Claim 27 contains a number of additional limitations, but the language from which the district court thought Kingsdown was attempting to flee is identical.
One of Hollister's attorneys rendered an opinion in which the amended language of claim 50 was not seen as freeing Hollister's device of infringement.
That would remain true even if the district court were ultimately to determine that claim 9 is actually indefinite.
The district court, in finding intent, made a passing reference to Kingsdown's continuation of its suit after Hollister charged inequitable conduct. Hollister vigorously argues before us that Kingsdown's continuing its suit while failing to disclaim or reissue is proof of bad faith. A failure to disclaim or reissue in 1987, however, would not establish that Kingsdown acted in bad faith when it filed its continuation application in 1982. Moreover, a suggestion that patentees should abandon their suits, or disclaim or reissue, in response to every charge of inequitable conduct raised by an alleged infringer would be nothing short of ridiculous. The right of patentees to resist such charges must not be chilled to extinction by fear that a failure to disclaim or reissue will be used against them as evidence that their original intent was deceitful. Nor is there in the record any basis for expecting that any such disclaimer or reissue would cause Hollister to drop its inequitable conduct defense or refrain from reliance on such remedial action as support for that defense. Kingsdown's belief in its innocence meant that a court test of the inequitable conduct charge was inevitable and appropriate. A requirement for disclaimer or reissue to avoid adverse inferences would merely encourage the present proliferation of inequitable conduct charges.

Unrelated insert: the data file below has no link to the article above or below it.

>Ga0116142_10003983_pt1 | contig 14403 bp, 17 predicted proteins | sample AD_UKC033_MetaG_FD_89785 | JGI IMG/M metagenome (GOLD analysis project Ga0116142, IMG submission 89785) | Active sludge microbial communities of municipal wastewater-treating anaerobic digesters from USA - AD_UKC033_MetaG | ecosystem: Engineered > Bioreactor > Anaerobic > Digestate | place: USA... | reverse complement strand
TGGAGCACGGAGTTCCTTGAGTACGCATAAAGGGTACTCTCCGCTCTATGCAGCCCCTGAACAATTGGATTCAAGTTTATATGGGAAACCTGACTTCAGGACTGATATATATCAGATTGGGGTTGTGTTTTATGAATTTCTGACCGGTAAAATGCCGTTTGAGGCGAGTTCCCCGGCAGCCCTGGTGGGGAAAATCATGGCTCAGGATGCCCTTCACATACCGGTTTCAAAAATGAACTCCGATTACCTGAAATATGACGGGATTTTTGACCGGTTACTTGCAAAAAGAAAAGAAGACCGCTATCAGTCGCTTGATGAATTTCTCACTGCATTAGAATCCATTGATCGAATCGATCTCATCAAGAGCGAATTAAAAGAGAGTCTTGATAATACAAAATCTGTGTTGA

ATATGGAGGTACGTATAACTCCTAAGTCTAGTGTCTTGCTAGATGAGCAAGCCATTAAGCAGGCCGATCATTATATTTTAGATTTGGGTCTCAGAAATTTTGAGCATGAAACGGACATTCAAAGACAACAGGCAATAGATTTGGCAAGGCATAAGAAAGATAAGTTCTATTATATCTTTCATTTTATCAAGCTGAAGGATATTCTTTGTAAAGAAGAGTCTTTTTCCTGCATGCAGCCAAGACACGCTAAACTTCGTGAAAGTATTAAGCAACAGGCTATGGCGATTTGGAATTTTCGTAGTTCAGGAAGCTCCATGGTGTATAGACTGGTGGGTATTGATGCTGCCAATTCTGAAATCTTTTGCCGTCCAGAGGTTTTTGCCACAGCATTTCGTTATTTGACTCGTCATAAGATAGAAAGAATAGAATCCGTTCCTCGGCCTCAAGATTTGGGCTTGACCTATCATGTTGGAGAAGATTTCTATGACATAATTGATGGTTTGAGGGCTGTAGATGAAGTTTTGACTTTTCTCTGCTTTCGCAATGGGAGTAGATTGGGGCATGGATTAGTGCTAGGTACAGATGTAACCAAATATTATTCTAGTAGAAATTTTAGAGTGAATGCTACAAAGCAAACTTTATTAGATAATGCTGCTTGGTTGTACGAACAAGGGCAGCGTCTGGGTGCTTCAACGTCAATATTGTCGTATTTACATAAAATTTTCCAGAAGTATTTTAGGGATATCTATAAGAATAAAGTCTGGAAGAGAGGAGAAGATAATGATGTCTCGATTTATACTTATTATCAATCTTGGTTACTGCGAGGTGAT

"(T)he habit of charging inequitable conduct in almost every major patent case has become an absolute plague". Burlington Indus., Inc. v. Dayco Corp., 849 F.2d 1418, 1422, 7 USPQ2d 1158, 1161 (Fed. Cir. 1988).
We are forced to the definite and firm conviction that a mistake has been committed, amounting to an abuse of discretion. The district court's finding of deceitful intent was clearly erroneous.
RESOLUTION OF CONFLICTING PRECEDENT "Gross Negligence" and The Intent Element of Inequitable Conduct
Because precedent may not be changed by a panel, South Corp. v. United States, 690 F.2d 1368, 1370 n. 2 (Fed. Cir. 1982) (in banc), this section has been considered and decided by an in banc court formed of MARKEY, Chief Judge, RICH, SMITH, NIES, NEWMAN, BISSELL, ARCHER, MAYER, and MICHEL, Circuit Judges.